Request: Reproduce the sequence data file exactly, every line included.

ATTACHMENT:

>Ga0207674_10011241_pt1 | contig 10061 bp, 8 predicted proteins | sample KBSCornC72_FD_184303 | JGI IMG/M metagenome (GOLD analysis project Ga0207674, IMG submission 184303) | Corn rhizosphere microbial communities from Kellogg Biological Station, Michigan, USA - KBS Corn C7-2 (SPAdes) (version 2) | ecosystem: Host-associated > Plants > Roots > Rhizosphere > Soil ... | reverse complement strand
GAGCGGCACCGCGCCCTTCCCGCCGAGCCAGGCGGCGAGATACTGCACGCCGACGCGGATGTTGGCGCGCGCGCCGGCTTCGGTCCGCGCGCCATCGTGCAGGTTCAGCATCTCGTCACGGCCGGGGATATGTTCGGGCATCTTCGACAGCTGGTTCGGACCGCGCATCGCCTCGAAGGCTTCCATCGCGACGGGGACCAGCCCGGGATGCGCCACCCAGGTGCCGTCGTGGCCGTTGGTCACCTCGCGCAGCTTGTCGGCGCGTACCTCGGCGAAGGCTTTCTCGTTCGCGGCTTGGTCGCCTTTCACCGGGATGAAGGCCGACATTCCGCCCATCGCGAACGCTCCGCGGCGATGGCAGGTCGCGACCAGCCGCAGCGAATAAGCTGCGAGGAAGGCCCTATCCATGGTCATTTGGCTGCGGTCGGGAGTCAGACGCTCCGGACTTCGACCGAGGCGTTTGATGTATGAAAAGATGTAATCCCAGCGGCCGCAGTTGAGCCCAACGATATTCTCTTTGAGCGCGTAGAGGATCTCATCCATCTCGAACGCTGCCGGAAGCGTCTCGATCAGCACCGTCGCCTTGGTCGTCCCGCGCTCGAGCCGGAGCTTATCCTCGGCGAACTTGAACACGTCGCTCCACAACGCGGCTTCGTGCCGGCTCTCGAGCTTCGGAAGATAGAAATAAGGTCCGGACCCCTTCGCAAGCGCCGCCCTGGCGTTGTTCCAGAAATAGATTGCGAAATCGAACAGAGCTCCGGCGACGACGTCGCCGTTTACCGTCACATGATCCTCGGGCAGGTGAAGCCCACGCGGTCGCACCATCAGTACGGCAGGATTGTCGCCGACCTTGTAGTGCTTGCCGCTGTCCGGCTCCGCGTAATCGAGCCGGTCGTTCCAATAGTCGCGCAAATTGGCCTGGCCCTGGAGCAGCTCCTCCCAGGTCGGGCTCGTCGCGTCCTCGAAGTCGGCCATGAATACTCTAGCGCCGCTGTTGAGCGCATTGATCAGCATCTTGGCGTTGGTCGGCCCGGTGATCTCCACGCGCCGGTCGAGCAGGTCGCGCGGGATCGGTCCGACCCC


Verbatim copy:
>Ga0207674_10011241_pt1 | contig 10061 bp, 8 predicted proteins | sample KBSCornC72_FD_184303 | JGI IMG/M metagenome (GOLD analysis project Ga0207674, IMG submission 184303) | Corn rhizosphere microbial communities from Kellogg Biological Station, Michigan, USA - KBS Corn C7-2 (SPAdes) (version 2) | ecosystem: Host-associated > Plants > Roots > Rhizosphere > Soil ... | reverse complement strand
GAGCGGCACCGCGCCCTTCCCGCCGAGCCAGGCGGCGAGATACTGCACGCCGACGCGGATGTTGGCGCGCGCGCCGGCTTCGGTCCGCGCGCCATCGTGCAGGTTCAGCATCTCGTCACGGCCGGGGATATGTTCGGGCATCTTCGACAGCTGGTTCGGACCGCGCATCGCCTCGAAGGCTTCCATCGCGACGGGGACCAGCCCGGGATGCGCCACCCAGGTGCCGTCGTGGCCGTTGGTCACCTCGCGCAGCTTGTCGGCGCGTACCTCGGCGAAGGCTTTCTCGTTCGCGGCTTGGTCGCCTTTCACCGGGATGAAGGCCGACATTCCGCCCATCGCGAACGCTCCGCGGCGATGGCAGGTCGCGACCAGCCGCAGCGAATAAGCTGCGAGGAAGGCCCTATCCATGGTCATTTGGCTGCGGTCGGGAGTCAGACGCTCCGGACTTCGACCGAGGCGTTTGATGTATGAAAAGATGTAATCCCAGCGGCCGCAGTTGAGCCCAACGATATTCTCTTTGAGCGCGTAGAGGATCTCATCCATCTCGAACGCTGCCGGAAGCGTCTCGATCAGCACCGTCGCCTTGGTCGTCCCGCGCTCGAGCCGGAGCTTATCCTCGGCGAACTTGAACACGTCGCTCCACAACGCGGCTTCGTGCCGGCTCTCGAGCTTCGGAAGATAGAAATAAGGTCCGGACCCCTTCGCAAGCGCCGCCCTGGCGTTGTTCCAGAAATAGATTGCGAAATCGAACAGAGCTCCGGCGACGACGTCGCCGTTTACCGTCACATGATCCTCGGGCAGGTGAAGCCCACGCGGTCGCACCATCAGTACGGCAGGATTGTCGCCGACCTTGTAGTGCTTGCCGCTGTCCGGCTCCGCGTAATCGAGCCGGTCGTTCCAATAGTCGCGCAAATTGGCCTGGCCCTGGAGCAGCTCCTCCCAGGTCGGGCTCGTCGCGTCCTCGAAGTCGGCCATGAATACTCTAGCGCCGCTGTTGAGCGCATTGATCAGCATCTTGGCGTTGGTCGGCCCGGTGATCTCCACGCGCCGGTCGAGCAGGTCGCGCGGGATCGGTCCGACCCC